Why do I need to use a reverse proxy?


Sandra Pique


1. Create a single point of access to the file transfer server.

As long as you correctly configure the firewall and reverse proxy, no one can directly access any of your file transfer servers. Everyone must pass the reverse proxy. When this happens, you can focus on monitoring incoming and outgoing content through the reverse proxy.

2. Simplify access control tasks.

Because you have only one access point, you can focus access control on that single point. For example, instead of specifying the IP addresses allowed to connect on each server, you just need to create a set of IP access rules on the reverse proxy. If a user attempts to connect from an unauthorized IP, the reverse proxy can immediately terminate the attempt.

3. Move user credentials to a safer place.

Most user credentials are stored only on the file transfer server itself. Therefore, if your file transfer servers are located on the DMZ, proactive attackers may easily obtain them. By moving servers to the internal network and deploying reverse proxies to control access, you can provide better security for these credentials, thereby providing better security for the data they protect.

4. Reduce the risk of sensitive data.

Given the wide range of information we often share with business partners, customers and field employees, I'm sure some of it is not for public use. I believe you do not want personal information, trade secrets, prototype blueprints, payroll or financial data to be disclosed to the public or fall into the wrong hands.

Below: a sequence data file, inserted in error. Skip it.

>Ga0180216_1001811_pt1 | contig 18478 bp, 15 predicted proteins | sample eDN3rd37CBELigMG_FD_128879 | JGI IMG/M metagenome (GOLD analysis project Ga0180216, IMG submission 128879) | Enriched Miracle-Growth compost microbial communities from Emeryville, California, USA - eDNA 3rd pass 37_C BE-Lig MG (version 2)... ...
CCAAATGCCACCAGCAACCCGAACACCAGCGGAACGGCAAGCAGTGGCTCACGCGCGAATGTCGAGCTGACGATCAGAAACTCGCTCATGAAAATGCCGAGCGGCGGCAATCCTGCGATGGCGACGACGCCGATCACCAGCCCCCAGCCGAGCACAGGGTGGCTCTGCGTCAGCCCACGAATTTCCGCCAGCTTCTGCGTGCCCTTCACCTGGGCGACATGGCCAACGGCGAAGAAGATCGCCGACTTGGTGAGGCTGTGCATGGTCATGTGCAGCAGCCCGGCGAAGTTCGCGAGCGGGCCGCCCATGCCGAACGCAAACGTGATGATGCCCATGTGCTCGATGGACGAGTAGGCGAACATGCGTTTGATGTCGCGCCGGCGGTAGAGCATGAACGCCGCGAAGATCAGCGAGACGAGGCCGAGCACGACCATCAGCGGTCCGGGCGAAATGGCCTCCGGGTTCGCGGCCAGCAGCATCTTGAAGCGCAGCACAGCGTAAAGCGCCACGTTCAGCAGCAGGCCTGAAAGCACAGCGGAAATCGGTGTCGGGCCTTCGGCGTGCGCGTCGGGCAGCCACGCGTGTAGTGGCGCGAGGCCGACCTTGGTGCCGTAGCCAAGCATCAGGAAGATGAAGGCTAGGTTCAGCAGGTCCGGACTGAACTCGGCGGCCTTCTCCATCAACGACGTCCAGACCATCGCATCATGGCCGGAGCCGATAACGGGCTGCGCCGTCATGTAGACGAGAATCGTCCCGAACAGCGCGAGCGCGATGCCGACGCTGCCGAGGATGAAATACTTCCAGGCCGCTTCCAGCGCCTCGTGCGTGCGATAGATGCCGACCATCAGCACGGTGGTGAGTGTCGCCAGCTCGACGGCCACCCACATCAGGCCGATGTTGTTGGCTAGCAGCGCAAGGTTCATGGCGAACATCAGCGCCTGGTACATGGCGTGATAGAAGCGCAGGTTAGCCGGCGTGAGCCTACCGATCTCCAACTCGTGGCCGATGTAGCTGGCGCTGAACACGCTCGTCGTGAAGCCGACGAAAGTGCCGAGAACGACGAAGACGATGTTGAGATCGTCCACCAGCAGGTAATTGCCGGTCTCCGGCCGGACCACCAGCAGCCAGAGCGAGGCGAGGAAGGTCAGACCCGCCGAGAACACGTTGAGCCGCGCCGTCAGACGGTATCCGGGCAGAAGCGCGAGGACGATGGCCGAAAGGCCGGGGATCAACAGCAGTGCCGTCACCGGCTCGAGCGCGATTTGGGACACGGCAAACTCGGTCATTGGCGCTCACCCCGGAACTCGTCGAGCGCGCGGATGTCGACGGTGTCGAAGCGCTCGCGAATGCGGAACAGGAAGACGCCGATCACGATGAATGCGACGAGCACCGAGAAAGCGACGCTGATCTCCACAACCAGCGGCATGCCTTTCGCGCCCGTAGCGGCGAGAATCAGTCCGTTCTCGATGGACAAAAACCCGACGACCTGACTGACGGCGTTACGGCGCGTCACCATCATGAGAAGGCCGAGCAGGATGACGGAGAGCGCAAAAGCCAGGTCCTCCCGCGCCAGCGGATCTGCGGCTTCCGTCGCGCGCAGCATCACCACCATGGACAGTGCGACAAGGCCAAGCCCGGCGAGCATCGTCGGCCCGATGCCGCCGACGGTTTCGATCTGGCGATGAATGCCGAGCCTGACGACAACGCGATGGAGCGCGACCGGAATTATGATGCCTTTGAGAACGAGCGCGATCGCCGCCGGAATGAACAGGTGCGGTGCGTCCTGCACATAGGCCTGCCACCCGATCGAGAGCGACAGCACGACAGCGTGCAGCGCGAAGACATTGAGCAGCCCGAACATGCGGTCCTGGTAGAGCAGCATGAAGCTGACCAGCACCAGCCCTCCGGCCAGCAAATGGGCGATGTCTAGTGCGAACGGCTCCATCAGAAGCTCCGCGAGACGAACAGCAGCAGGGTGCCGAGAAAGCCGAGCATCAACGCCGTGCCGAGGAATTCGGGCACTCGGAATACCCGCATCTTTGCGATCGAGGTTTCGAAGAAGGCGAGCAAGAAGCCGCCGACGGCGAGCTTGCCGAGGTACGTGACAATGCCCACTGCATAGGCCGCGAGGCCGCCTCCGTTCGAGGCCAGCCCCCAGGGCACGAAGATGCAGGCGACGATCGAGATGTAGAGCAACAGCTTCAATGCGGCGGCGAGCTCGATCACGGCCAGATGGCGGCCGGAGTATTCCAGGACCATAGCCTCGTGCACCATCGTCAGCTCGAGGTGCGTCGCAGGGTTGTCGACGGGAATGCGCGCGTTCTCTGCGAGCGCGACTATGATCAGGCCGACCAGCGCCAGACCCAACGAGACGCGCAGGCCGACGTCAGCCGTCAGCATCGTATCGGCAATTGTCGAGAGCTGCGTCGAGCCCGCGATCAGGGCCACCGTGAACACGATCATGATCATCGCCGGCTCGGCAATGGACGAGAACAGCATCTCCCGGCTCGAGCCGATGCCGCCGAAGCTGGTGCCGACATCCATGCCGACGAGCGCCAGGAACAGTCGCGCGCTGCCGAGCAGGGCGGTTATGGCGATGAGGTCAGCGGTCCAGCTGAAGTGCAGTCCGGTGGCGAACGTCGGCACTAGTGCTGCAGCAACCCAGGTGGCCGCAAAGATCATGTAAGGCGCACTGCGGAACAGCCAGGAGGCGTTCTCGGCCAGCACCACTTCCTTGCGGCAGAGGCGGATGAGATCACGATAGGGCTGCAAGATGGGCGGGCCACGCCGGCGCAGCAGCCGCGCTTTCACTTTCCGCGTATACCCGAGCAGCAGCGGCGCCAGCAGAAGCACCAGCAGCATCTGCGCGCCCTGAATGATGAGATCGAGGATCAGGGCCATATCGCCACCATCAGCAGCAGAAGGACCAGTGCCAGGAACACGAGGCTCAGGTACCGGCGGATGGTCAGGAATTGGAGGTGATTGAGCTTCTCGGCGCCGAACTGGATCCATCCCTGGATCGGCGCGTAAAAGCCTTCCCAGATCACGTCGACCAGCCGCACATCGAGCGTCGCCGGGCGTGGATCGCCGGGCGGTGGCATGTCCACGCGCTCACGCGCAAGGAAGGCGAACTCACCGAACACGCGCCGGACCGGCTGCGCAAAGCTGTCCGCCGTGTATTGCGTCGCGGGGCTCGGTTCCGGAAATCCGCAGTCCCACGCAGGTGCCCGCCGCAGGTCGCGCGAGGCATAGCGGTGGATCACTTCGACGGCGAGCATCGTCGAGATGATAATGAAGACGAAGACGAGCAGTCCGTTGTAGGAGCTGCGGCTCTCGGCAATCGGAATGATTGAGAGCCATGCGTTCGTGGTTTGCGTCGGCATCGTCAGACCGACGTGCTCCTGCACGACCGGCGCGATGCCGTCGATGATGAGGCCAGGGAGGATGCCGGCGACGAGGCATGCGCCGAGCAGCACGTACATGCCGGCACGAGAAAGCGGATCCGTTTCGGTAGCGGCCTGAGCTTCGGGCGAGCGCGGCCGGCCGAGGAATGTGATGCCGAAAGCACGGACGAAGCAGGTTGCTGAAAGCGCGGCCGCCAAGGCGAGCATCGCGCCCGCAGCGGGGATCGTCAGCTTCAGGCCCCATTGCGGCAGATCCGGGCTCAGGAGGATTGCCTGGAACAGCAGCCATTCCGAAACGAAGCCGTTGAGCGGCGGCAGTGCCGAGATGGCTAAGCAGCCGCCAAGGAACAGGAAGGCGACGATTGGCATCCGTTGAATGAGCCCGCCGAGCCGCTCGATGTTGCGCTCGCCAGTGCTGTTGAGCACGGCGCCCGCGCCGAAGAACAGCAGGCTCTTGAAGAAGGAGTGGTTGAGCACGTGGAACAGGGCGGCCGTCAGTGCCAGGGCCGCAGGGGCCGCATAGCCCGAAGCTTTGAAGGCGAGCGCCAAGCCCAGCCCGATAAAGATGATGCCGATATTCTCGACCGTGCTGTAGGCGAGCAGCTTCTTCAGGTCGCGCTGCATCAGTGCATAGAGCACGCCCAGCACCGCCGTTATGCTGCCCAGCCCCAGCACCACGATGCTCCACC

However, if your file transfer server is located in a DMZ, all confidential data stored on its hard drive will attract identity thieves, corporate spies, fraudsters and other swindlers. One way to mitigate this risk is to deploy reverse proxy.

Using reverse proxy, you can choose to move DMZ based file transfer servers to your internal network, where they will not be vulnerable.

5. Help achieve regulatory compliance.

Many de facto standards and regulations do not allow data to be stored in highly vulnerable areas such as DMZ. For example, PCI-DSS (payment card industry - Data Security Standard) explicitly requires that credit card information be stored in an internal network isolated from DMZ.

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